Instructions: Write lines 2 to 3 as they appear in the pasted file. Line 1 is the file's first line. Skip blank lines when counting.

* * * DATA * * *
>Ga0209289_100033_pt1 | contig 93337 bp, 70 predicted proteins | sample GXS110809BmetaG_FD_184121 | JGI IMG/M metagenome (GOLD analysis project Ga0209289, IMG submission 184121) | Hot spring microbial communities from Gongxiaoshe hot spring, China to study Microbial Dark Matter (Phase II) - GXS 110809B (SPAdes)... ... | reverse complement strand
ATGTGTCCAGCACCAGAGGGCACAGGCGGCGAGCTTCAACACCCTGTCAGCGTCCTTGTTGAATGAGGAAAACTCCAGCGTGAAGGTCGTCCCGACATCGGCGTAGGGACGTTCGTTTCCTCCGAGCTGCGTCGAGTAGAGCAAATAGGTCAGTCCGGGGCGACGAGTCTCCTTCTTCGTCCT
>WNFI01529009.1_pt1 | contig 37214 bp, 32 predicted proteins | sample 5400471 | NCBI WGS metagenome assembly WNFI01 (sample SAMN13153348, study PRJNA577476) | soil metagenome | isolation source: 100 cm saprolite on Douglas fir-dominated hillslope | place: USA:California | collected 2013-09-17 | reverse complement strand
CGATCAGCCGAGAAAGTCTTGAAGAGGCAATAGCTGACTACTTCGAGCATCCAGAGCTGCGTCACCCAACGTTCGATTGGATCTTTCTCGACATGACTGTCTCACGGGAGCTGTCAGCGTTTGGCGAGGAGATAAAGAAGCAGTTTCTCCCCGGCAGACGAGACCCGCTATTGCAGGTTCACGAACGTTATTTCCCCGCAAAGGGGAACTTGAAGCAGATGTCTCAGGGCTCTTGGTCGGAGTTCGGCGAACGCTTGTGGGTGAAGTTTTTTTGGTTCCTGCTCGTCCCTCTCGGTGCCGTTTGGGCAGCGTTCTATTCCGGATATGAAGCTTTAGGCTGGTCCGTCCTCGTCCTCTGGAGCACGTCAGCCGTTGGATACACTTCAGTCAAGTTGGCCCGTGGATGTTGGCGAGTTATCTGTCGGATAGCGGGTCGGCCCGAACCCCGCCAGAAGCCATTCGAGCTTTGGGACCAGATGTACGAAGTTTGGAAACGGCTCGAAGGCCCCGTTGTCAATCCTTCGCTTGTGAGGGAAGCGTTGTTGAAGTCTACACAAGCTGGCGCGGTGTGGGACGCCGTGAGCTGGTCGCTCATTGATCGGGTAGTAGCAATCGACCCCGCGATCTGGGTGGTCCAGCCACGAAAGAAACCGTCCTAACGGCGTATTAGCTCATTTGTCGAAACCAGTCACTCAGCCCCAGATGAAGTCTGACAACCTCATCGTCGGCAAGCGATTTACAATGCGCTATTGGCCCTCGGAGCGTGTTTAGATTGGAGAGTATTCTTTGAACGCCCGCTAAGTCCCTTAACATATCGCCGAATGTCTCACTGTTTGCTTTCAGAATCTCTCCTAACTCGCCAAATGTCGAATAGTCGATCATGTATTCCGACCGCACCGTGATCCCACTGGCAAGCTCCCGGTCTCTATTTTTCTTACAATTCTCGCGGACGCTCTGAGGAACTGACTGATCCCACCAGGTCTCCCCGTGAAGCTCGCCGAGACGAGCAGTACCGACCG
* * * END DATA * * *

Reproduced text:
ATGTGTCCAGCACCAGAGGGCACAGGCGGCGAGCTTCAACACCCTGTCAGCGTCCTTGTTGAATGAGGAAAACTCCAGCGTGAAGGTCGTCCCGACATCGGCGTAGGGACGTTCGTTTCCTCCGAGCTGCGTCGAGTAGAGCAAATAGGTCAGTCCGGGGCGACGAGTCTCCTTCTTCGTCCT
>WNFI01529009.1_pt1 | contig 37214 bp, 32 predicted proteins | sample 5400471 | NCBI WGS metagenome assembly WNFI01 (sample SAMN13153348, study PRJNA577476) | soil metagenome | isolation source: 100 cm saprolite on Douglas fir-dominated hillslope | place: USA:California | collected 2013-09-17 | reverse complement strand